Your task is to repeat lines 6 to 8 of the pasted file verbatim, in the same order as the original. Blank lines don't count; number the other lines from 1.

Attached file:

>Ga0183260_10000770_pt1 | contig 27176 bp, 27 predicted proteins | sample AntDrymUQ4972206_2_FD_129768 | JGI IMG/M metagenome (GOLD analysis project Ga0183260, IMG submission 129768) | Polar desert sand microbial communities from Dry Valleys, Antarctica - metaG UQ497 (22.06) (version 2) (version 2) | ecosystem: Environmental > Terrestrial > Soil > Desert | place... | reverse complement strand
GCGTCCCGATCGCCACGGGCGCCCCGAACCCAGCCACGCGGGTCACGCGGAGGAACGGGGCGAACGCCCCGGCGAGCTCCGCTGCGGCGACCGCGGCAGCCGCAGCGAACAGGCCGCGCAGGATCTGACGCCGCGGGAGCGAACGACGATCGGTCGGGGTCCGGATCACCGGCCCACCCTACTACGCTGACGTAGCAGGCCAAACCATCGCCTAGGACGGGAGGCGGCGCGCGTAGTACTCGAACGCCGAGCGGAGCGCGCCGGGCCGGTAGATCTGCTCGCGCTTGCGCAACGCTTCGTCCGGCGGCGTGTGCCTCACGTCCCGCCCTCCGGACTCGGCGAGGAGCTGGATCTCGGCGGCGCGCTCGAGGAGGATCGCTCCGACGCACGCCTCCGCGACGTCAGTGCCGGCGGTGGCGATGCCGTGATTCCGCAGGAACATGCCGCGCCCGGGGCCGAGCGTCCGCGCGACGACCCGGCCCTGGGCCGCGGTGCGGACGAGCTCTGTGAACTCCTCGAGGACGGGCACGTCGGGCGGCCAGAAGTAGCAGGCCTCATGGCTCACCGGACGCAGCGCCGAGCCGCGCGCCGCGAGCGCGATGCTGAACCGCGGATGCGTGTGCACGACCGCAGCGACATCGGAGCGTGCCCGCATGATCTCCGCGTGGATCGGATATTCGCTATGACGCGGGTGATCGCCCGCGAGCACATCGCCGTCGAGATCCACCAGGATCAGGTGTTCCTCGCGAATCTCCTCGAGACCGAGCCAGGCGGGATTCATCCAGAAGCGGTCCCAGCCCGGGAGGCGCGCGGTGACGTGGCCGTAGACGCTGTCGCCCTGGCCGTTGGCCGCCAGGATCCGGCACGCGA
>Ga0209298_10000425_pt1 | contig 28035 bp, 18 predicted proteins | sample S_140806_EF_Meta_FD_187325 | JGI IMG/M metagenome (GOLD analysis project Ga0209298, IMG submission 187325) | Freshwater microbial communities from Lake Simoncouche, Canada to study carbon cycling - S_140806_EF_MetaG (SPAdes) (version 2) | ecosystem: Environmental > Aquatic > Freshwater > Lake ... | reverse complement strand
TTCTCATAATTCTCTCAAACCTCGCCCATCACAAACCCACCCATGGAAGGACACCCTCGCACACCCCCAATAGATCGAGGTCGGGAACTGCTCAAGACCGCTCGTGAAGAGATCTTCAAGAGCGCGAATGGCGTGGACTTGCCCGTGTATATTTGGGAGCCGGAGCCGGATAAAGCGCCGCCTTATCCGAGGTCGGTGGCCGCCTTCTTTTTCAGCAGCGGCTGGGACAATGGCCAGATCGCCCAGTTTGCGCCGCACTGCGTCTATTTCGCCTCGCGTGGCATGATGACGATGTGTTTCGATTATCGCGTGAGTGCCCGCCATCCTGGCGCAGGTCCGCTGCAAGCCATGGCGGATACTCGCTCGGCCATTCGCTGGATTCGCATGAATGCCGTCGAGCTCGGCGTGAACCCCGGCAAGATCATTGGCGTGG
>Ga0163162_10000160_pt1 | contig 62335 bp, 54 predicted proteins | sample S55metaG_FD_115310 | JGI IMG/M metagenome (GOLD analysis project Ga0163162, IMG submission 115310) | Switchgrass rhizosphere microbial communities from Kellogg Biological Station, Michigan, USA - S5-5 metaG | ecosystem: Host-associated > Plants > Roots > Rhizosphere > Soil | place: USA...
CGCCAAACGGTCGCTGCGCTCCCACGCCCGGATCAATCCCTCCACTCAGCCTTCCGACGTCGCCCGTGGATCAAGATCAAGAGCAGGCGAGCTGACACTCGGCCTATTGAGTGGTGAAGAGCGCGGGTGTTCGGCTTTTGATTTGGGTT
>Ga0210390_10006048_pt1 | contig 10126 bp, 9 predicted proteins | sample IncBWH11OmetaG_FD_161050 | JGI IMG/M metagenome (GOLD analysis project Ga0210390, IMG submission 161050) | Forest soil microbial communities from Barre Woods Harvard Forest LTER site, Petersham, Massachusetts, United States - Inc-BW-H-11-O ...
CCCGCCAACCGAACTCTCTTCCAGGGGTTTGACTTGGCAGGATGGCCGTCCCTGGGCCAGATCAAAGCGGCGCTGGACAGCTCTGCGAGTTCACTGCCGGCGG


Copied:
CGCCAAACGGTCGCTGCGCTCCCACGCCCGGATCAATCCCTCCACTCAGCCTTCCGACGTCGCCCGTGGATCAAGATCAAGAGCAGGCGAGCTGACACTCGGCCTATTGAGTGGTGAAGAGCGCGGGTGTTCGGCTTTTGATTTGGGTT
>Ga0210390_10006048_pt1 | contig 10126 bp, 9 predicted proteins | sample IncBWH11OmetaG_FD_161050 | JGI IMG/M metagenome (GOLD analysis project Ga0210390, IMG submission 161050) | Forest soil microbial communities from Barre Woods Harvard Forest LTER site, Petersham, Massachusetts, United States - Inc-BW-H-11-O ...
CCCGCCAACCGAACTCTCTTCCAGGGGTTTGACTTGGCAGGATGGCCGTCCCTGGGCCAGATCAAAGCGGCGCTGGACAGCTCTGCGAGTTCACTGCCGGCGG